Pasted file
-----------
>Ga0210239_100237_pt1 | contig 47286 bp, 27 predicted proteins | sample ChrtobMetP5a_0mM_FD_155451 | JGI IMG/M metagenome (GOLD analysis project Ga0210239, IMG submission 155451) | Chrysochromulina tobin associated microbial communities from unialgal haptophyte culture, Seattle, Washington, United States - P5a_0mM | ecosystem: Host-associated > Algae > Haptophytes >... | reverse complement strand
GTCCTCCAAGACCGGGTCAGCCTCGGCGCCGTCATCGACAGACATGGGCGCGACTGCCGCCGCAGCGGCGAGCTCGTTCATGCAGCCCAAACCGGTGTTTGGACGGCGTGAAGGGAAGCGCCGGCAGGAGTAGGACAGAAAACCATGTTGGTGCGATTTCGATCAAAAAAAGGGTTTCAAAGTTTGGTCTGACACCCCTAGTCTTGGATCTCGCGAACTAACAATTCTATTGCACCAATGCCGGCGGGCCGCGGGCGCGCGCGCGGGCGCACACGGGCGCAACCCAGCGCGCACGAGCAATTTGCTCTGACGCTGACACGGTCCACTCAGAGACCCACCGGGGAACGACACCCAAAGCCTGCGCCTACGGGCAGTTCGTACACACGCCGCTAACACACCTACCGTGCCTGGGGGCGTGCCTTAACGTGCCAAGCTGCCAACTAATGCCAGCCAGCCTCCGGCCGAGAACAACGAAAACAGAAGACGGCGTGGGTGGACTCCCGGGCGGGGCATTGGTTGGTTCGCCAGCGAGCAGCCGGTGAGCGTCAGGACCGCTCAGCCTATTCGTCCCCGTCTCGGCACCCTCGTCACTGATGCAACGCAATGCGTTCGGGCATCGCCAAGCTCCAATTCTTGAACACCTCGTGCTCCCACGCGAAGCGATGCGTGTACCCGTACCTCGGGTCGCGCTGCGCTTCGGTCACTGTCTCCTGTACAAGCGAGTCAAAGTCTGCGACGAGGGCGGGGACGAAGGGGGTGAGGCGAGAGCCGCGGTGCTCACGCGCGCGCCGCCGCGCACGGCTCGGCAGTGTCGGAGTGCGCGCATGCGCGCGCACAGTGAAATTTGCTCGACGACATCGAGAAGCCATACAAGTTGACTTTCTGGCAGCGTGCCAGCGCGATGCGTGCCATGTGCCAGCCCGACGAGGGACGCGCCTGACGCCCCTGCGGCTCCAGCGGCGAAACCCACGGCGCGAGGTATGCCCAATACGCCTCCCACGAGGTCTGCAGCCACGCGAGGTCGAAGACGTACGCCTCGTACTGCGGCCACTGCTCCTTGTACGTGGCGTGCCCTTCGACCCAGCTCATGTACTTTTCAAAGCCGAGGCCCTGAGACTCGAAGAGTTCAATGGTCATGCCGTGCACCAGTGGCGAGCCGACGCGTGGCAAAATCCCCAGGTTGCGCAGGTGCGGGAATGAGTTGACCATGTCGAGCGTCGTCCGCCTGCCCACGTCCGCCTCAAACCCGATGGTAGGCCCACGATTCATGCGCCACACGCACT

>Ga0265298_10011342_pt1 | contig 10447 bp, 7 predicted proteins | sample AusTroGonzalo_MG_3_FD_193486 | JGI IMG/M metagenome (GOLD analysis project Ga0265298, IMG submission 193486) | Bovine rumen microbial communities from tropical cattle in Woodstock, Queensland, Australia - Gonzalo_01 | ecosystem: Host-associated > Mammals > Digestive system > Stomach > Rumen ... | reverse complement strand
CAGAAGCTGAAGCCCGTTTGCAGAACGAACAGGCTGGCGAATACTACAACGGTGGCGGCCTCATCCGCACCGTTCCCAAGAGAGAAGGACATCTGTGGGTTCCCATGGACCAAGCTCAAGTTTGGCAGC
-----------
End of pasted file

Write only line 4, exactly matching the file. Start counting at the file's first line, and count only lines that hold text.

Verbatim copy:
CAGAAGCTGAAGCCCGTTTGCAGAACGAACAGGCTGGCGAATACTACAACGGTGGCGGCCTCATCCGCACCGTTCCCAAGAGAGAAGGACATCTGTGGGTTCCCATGGACCAAGCTCAAGTTTGGCAGC